Empowering Tunisian Artisans: An Inside Look with Olfa Arfaoui

Olfa presents her experience to the Professional Fellows Program
Photograph by Emad Mohamed Medhat

For 3 weeks this past October, Aid to Artisans hosted a Tunisian Fellow Olfa Arfaoui as part of the Professional Fellows Program by partnering with Hands Along The Nile Department Services (HANDS) and supported by the Bureau of Educational and Cultural Affairs. Olfa is one of 204 Professional Fellows who participated in fellowships across the country. Her fellowship focused on the economic empowerment of women. From November 5th through the 7th, she presented her work at the 2014 Professional Fellows Congress. The Congress marks the culmination of the program and provides a forum for fellows to share their experience and network with program colleagues to learn about the best practices and creative solutions in their respective fields. ATA sat down with Olfa to learn more about her passion for supporting initiatives that provide economic opportunities for women and what she hoped to learn from her fellowship with ATA.

Tell us a little about yourself.
My name is Olfa Arfaoui and I’m 31 years old. I have 3 sisters and I grew up in a small town in the northern region of Tunisia. After I received my Bachelor’s Degree, I attended a university in Tunis to study Business Administration and Management. Afterwards, I began working as a Technical Expert for the Economic Integration of Women program within the German corporation in Tunis, a program located in the MENA region. We work in four countries: Egypt (where our main office is located) Jordan, Morocco and Tunisia. For some time, I coordinated the media effort for Ana Hunna, “I am Here”, an initiative to promote the discussion of economic opportunities for women. The initiative went on for about 2 to 3 years and ended this past April. I’m now managing the gender diversity project which focuses on implementing gender equality in the private sector.

Olfa presents her experience to the Professional Fellows Program
Photograph by Emad Mohamed Medhat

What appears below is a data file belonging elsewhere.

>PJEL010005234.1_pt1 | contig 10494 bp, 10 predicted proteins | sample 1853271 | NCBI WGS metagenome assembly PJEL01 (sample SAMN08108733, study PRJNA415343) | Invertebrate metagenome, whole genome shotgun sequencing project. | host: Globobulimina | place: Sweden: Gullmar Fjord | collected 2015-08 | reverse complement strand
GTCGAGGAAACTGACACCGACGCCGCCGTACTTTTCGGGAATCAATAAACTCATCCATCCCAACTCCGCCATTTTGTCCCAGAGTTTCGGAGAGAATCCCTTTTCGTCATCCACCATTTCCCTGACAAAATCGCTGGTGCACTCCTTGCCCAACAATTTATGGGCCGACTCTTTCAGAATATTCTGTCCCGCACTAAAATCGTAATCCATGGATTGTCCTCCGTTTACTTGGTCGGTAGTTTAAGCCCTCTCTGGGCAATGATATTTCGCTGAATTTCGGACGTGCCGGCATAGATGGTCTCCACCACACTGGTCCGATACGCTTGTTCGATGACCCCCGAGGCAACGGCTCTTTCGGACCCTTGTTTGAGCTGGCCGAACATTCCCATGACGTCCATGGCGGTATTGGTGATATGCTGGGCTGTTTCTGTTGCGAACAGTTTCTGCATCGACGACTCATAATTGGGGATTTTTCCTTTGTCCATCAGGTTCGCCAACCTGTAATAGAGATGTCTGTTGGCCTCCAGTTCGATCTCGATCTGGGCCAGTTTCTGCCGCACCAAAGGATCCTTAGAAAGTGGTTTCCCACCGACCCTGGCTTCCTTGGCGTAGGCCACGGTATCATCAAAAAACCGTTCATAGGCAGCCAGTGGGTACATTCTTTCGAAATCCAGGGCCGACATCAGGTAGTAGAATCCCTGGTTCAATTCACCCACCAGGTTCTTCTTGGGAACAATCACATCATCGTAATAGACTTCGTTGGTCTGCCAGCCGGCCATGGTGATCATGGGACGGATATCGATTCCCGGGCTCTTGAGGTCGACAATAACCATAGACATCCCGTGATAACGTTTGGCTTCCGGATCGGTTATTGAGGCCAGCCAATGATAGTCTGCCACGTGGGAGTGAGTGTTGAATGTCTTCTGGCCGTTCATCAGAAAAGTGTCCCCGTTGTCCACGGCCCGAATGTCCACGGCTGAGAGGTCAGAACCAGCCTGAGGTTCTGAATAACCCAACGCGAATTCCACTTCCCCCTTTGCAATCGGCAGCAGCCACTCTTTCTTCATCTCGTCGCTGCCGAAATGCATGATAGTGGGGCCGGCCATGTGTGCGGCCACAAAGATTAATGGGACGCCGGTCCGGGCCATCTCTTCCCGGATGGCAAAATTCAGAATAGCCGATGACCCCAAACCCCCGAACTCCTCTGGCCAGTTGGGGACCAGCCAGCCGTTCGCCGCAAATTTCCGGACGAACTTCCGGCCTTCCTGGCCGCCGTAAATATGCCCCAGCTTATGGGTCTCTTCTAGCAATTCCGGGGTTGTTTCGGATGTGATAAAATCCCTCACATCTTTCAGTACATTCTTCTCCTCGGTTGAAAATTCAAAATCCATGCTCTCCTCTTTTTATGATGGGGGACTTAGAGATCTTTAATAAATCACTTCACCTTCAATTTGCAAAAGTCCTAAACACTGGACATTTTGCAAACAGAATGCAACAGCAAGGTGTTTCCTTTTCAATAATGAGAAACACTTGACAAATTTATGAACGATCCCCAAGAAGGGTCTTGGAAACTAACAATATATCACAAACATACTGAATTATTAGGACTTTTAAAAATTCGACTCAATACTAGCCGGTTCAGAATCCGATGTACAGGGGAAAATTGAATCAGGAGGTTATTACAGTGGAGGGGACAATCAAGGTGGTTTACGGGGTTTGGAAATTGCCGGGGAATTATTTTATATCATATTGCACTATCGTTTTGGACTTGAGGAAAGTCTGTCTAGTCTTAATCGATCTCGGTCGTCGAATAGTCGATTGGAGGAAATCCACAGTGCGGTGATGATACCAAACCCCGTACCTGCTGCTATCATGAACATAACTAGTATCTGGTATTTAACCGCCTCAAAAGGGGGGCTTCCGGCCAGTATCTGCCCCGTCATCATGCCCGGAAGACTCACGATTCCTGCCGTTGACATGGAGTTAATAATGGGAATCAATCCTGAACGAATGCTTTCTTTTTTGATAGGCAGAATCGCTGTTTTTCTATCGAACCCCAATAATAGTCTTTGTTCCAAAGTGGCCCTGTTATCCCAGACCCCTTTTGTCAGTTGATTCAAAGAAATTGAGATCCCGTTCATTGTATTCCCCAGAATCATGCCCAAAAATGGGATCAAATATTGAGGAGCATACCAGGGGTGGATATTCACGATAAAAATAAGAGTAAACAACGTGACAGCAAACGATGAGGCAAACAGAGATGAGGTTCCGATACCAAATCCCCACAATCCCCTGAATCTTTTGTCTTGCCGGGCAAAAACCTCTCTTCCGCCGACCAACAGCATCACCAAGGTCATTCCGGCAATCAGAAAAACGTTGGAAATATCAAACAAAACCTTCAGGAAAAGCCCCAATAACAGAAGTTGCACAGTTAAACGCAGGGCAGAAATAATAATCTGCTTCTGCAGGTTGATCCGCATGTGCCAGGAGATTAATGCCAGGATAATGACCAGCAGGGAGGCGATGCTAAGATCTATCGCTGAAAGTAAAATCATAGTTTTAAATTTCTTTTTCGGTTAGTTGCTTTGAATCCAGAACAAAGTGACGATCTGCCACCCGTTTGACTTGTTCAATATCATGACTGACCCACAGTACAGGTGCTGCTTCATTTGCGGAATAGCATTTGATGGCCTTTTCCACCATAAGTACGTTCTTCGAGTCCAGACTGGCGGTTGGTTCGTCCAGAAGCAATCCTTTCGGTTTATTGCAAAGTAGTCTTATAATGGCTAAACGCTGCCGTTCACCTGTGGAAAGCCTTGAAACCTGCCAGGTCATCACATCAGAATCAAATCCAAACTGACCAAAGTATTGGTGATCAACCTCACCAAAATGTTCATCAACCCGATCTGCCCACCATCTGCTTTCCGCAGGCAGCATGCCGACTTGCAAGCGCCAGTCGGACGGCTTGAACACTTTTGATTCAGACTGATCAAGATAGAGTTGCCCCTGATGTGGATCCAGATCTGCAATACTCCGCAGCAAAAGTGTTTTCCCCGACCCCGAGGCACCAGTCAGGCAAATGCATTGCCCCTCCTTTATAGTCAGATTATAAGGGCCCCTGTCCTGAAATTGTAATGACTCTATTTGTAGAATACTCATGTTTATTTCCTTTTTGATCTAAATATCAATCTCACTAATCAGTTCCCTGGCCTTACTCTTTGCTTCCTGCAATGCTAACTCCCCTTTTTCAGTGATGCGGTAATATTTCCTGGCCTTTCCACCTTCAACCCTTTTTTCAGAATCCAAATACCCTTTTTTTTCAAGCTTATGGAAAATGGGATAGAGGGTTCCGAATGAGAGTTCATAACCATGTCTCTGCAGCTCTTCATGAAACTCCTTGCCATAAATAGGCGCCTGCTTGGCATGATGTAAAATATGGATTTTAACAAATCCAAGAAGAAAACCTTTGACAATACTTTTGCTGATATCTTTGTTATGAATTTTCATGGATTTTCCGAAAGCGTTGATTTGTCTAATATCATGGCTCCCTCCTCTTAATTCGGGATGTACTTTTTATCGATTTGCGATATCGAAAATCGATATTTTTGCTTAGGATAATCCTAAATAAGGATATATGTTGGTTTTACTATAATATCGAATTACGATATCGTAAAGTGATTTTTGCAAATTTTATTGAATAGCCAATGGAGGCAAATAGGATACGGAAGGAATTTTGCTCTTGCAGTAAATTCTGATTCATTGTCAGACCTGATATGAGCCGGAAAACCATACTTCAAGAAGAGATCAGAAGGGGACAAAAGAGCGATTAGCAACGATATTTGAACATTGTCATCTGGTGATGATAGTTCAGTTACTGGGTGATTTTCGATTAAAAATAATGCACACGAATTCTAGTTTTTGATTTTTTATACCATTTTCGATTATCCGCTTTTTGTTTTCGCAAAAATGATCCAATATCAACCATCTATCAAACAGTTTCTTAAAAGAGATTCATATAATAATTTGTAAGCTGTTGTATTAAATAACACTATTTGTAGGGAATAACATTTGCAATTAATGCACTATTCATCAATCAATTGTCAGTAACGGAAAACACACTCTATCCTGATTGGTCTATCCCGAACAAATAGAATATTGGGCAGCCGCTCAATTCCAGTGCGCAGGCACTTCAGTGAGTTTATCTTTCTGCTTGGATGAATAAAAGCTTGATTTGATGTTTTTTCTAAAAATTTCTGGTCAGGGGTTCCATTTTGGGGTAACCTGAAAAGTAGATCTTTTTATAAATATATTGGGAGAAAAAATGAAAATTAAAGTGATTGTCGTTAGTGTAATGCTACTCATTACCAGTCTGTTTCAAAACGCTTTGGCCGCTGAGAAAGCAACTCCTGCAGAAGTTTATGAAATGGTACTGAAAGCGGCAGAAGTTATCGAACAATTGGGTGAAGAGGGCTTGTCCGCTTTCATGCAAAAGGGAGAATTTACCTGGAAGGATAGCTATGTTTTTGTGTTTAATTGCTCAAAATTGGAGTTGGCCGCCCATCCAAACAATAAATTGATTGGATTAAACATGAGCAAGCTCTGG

What inspired you to help women?
I can tell you, actually the activism on women’s empowerment and women issues came from my mother. She was always very supportive and believed women should have their own salaries, take responsibility and make their own decisions about their lives and destinies. After the revolution [in Tunisia], I decided to participate in the transition. It was very important for me to do something for my country and to help build a better future for Tunisia. I started looking up information about NGOs working within the field of human rights and I came across the application for this program [Economic Integration of Women].

What do you hope to gain from your fellowship with Aid to Artisans and what information do you hope to take back?
The first day I came, I was a little surprised to see all these beautiful products, all very well done and of high quality. I believe that this kind of work should also be done in Tunisia because it is so important to focus on quality and to make products that are attractive to customers. I hope to learn more about ATA’s expertise on how to access markets and product design. I’m working with Maud on implementing a project in Tunisia.

Olfa was selected to present her project on Media Campaign to Raise Awareness for Women in Tunisia at the Professional Fellows Congress
Photograph by Hands Along the Nile Development Services, Inc. (HANDS)

What do you think is the best strategy to empower women and men?
I think the best strategy is to enhance their capacity to create their own job and providing opportunities for access to markets. I give them the tools to craft products and aid their capacity to do it.

Since the revolution, do you think there will be more opportunities for women and men?
Yes, of course. The revolution opened up many more opportunities for NGOs, many that were focused on human rights and many focused on empowerment and economic development. Some of these NGOs also worked with artisans, specifically those who were women. Even the government focused on artisans and helped them connect with markets. For example, we have a big exhibition for artisans and participants are able to reserve spaces for artisans and NGOs that support them.

What have been some of the challenges that have come up with the work that you do?
Most of the challenges come with working with civil society and working in a new context after the revolution. Everything had changed. Things are better now but those challenges still appear every now and again.

Where do you see yourself in five years?
I see myself leading a NGO focusing on empowering women and men.